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Late last week, Missouri Gov. Jay Nixon signed HB 384, which establishes a three-month tax amnesty period, from Sept. 1, 2015, to Nov. 30, 2015. The amnesty applies to tax liabilities due, and due but not paid, as of Dec. 31, 2014. As with all states’ tax amnesty programs, the opportunity is not available for any taxpayer party to a criminal investigation, or pending civil or criminal litigation stemming from tax delinquency, non-payment, or fraud.

In order to be eligible, a taxpayer must have filed a tax return for each taxable period for which amnesty is sought, and pay the entire balance by Nov. 30, 2015. Any taxpayer granted amnesty is obligated to comply with all Missouri tax laws for the next eight years, the failure of which will trigger the requirement to immediately pay all waived penalties, taxes, and interest. In addition, any amnesty recipient is ineligible to participate in any future amnesty for the same type of tax, and waives any right to an appeal.

The state will deposit most amnesty payments into a Tax Amnesty Fund to be used for the following:

  • To increase the rate of reimbursement to MO HealthNet providers; and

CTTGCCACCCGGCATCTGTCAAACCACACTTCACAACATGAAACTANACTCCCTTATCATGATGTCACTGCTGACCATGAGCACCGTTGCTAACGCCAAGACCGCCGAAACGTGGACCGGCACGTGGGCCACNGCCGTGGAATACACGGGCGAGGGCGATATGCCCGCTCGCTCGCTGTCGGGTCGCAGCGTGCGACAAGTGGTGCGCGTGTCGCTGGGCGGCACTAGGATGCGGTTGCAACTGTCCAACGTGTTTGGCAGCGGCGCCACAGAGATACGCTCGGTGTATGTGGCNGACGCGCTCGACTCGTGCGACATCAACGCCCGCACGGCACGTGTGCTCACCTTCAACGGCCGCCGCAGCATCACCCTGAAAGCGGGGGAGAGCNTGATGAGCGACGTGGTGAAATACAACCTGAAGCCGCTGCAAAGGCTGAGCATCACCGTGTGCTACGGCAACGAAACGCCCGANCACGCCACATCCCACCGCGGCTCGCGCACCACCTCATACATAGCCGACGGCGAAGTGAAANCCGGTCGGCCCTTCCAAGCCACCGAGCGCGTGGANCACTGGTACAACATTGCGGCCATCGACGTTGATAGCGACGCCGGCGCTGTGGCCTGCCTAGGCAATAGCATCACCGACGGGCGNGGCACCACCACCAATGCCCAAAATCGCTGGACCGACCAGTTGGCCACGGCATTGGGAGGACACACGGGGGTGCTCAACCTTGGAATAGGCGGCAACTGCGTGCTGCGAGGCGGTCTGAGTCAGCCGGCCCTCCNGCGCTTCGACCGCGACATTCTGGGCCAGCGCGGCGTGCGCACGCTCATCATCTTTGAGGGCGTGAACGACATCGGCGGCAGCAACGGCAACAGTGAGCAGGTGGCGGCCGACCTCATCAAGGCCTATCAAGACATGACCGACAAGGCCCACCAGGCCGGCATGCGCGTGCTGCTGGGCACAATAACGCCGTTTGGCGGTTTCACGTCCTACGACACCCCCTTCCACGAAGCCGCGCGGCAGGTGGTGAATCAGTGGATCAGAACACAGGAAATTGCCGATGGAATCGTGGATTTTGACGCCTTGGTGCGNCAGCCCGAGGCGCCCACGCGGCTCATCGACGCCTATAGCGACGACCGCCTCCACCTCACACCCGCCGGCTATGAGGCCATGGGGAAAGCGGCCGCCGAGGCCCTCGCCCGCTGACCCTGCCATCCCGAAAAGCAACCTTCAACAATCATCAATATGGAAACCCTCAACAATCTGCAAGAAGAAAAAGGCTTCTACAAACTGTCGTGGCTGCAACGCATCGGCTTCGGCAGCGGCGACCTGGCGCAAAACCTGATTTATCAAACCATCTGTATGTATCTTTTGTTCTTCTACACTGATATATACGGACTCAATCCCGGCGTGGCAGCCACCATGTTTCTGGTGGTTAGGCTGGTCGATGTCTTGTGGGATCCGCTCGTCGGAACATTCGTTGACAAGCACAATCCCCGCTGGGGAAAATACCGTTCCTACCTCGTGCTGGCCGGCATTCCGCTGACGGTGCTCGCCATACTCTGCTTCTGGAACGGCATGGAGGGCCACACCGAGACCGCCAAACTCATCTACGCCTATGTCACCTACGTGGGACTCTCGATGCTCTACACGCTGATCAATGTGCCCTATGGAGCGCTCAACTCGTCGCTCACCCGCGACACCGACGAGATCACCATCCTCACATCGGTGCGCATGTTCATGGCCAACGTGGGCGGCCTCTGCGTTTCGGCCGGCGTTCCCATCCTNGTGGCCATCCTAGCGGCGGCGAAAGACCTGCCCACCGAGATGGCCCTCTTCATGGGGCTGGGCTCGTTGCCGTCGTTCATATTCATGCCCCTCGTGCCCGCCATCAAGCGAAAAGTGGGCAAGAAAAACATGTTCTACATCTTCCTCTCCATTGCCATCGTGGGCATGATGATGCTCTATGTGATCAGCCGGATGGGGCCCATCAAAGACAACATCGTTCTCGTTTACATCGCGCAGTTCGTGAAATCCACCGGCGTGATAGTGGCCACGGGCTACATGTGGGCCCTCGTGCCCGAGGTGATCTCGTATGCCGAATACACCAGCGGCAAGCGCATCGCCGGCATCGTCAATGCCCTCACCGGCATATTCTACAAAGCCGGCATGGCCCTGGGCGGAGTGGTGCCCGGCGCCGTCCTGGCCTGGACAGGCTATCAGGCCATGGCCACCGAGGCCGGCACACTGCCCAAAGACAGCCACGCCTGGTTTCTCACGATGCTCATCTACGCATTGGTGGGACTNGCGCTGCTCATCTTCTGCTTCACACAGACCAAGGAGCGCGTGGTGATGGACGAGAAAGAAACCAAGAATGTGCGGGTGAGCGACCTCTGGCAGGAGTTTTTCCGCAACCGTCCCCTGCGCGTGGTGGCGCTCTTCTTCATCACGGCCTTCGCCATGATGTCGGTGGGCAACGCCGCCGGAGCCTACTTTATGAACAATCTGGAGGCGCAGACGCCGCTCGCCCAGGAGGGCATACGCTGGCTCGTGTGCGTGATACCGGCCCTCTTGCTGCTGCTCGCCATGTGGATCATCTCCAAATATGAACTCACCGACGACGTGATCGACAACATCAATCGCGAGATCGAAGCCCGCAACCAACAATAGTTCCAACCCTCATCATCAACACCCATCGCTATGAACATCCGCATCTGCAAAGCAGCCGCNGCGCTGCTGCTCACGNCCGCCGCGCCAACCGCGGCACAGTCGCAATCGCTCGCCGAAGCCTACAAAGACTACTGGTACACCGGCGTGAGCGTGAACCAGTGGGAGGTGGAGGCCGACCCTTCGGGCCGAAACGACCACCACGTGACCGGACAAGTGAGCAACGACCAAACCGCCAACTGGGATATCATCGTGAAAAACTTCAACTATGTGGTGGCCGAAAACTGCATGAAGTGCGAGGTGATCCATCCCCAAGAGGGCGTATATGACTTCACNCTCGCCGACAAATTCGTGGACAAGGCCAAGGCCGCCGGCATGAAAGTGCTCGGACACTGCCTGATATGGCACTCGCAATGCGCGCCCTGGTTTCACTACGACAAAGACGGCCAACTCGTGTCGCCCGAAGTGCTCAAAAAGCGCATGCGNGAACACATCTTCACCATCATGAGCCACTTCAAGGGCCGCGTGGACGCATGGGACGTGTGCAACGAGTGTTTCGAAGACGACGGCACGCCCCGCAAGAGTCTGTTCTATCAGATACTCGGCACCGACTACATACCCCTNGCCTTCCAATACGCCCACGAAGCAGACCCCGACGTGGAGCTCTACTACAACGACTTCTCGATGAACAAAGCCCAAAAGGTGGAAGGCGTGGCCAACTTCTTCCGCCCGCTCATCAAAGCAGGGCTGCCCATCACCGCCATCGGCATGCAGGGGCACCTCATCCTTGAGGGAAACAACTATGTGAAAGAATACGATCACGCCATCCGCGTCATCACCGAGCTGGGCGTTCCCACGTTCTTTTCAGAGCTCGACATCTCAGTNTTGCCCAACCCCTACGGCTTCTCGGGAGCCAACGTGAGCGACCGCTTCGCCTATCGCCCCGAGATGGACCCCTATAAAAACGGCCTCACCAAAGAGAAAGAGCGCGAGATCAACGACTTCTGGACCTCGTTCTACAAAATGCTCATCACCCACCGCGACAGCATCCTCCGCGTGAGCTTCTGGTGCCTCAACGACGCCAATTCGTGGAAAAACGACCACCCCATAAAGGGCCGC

• To increase the number of adults receiving dental coverage under MO HealthNet.

According to the News Tribune, researchers estimate that the amnesty program will bring in more than $60 million in Missouri’s fiscal year 2016, which begins on July 1, 2015.

Missouri will likely need this extra revenue. In March, the Missouri Budget Project reported that the state was on track to meet its revenue estimate, but even so, the amount is insufficient to cover last year’s budget. This means that the new year will start with a shortfall, so the first priority will be to compensate for “last year’s unmet services before adding to the budget.”

Fox2now.com reported that last year, lawmakers budgeted for an anticipated $50 million from a tobacco settlement that has not yet come, which is one reason for the shortfall. Another unanticipated circumstance occurring this fiscal year is increasing drug costs under the Medicaid healthcare program. Gov. Nixon responded by approving $82 million in general revenue for the Medicaid pharmacy program.

In his budget proposal summary, the governor acknowledged that he reduced the state workforce to its lowest level in two decades, but also put Missouri “back on solid financial ground,” evidenced by the fact that it retains its AAA credit rating with all three rating agencies. Anticipating moderate revenue growth of 4.6 percent and 3.6 percent respectively, in the remainder of fiscal year 2015 and 2016, Gov. Nixon “recognizes improved economic growth while safeguarding the state’s future fiscal health.”

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